I used to think of Southeast Asia as THE place for me to live in the world – rich exotic culture, tropical paradise, friendly people, the most delicious food, tons of fresh fruit, warm weather year-round, spiritual practices galore… not to mention it’s so cheap to live there! It sounds kinda ideal, right? The thing is, no place in the world is perfect. You understand this when you’ve spent a good amount of time in an area, when it becomes more than just sightseeing and being on holiday. I saw a lot that made me fall deeper in love with SE Asia and at the same time, a lot that made me realise the fantasy was just that – a fantasy. An attempt at once again searching for happiness outside of myself instead of cultivating it within.
Although none of this means I will stop traveling. Travel is and will always be such an important part of my life. A chance to learn and grow and expand outside of the box. And I have no regrets over the sacrifices that made this travel dream and transient lifestyle possible. There’s still a feeling inside that makes my heart flutter, a feeling of being able to fly off whenever the desire comes up. A feeling of being open, unhinged and free.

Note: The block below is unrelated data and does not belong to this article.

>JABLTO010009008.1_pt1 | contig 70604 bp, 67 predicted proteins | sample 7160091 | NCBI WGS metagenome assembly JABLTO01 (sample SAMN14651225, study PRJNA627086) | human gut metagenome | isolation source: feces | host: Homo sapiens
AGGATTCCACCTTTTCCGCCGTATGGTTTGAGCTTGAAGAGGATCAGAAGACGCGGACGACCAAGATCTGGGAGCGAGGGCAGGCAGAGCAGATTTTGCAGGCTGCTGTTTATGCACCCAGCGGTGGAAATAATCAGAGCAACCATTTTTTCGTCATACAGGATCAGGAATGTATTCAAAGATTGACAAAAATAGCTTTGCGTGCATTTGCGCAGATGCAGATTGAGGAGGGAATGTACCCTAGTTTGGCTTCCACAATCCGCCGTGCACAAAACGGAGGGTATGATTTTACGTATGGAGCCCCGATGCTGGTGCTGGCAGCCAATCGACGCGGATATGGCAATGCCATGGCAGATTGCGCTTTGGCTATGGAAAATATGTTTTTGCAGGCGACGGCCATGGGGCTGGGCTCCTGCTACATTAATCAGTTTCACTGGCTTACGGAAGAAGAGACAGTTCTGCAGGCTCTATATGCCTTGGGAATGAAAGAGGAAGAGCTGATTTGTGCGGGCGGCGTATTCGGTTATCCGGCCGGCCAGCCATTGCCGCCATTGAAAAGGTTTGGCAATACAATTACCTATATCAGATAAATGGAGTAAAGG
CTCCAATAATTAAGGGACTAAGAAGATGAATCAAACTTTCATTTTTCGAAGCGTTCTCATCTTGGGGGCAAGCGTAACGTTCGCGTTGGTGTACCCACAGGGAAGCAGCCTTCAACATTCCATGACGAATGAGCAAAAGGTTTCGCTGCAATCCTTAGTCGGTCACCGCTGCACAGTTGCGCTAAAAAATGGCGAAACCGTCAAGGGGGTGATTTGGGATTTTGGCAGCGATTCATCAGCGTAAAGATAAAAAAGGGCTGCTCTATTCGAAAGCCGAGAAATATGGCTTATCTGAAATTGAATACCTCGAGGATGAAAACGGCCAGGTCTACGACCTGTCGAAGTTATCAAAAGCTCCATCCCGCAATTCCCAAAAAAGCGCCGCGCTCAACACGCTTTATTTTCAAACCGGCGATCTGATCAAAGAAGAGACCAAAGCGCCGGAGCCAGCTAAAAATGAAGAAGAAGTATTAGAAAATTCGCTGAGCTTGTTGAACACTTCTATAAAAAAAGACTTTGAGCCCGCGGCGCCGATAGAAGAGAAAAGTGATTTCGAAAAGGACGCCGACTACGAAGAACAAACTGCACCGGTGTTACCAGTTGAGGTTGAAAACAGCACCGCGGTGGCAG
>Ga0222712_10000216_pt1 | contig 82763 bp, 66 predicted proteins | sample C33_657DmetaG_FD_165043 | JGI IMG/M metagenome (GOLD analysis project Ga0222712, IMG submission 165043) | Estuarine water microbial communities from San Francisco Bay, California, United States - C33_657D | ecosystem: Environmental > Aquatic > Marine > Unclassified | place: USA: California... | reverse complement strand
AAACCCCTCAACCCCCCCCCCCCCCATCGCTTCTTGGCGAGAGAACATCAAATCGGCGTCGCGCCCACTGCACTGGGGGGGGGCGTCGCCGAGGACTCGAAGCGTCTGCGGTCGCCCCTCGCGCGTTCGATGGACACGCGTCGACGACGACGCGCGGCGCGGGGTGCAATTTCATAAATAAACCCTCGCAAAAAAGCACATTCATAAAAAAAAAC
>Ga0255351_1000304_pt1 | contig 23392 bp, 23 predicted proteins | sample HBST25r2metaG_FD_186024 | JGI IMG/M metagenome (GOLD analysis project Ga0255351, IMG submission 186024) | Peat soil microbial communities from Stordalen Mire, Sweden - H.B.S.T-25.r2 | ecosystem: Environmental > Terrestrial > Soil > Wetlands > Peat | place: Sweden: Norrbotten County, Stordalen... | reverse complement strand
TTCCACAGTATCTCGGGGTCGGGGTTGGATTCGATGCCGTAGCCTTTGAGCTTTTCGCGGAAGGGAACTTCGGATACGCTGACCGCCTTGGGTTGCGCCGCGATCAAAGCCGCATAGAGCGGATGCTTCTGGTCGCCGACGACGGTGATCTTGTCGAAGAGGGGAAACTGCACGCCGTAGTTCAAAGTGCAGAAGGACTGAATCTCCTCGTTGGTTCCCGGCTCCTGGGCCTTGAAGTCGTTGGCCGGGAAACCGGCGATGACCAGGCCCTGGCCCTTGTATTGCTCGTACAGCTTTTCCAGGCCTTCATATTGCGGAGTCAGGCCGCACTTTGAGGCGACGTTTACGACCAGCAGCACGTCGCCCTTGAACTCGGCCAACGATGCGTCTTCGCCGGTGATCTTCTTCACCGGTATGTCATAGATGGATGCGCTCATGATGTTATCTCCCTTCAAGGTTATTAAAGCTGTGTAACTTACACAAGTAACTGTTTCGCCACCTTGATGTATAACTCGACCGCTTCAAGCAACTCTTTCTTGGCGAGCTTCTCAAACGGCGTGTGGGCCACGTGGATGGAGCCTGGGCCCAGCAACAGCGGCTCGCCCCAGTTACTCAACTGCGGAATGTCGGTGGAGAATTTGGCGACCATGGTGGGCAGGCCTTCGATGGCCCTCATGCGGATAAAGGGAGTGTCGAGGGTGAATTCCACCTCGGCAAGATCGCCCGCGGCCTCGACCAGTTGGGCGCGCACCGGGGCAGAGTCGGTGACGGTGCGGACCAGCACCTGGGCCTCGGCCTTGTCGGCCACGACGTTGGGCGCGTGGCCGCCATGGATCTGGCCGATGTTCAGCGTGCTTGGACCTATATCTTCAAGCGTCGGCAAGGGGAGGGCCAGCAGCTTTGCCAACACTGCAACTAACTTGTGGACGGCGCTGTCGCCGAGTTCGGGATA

With all the changes 2017 has brought, this kind of lifestyle has become a reality now – one that feels incredulous and has me so grateful because it makes all the hardship of the past year worth it. Free time, an open schedule, being able to pursue my interests, dreams and passions without restriction — these things mean everything to me and to me, they are worth fighting for. They are worth giving up other things for. But I won’t be taking off on another epic round-the-world adventure again quite so soon after this one… 🙂